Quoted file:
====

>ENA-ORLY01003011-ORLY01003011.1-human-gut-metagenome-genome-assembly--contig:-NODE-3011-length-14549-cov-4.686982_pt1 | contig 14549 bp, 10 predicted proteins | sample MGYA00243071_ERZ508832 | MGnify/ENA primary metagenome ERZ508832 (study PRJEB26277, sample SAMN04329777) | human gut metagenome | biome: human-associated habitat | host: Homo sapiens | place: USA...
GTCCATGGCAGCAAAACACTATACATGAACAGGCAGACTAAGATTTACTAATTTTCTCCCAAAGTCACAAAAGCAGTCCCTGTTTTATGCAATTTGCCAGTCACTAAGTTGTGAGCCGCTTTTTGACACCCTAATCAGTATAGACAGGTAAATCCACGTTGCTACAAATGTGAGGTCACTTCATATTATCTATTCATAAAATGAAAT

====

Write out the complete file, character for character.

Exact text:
>ENA-ORLY01003011-ORLY01003011.1-human-gut-metagenome-genome-assembly--contig:-NODE-3011-length-14549-cov-4.686982_pt1 | contig 14549 bp, 10 predicted proteins | sample MGYA00243071_ERZ508832 | MGnify/ENA primary metagenome ERZ508832 (study PRJEB26277, sample SAMN04329777) | human gut metagenome | biome: human-associated habitat | host: Homo sapiens | place: USA...
GTCCATGGCAGCAAAACACTATACATGAACAGGCAGACTAAGATTTACTAATTTTCTCCCAAAGTCACAAAAGCAGTCCCTGTTTTATGCAATTTGCCAGTCACTAAGTTGTGAGCCGCTTTTTGACACCCTAATCAGTATAGACAGGTAAATCCACGTTGCTACAAATGTGAGGTCACTTCATATTATCTATTCATAAAATGAAAT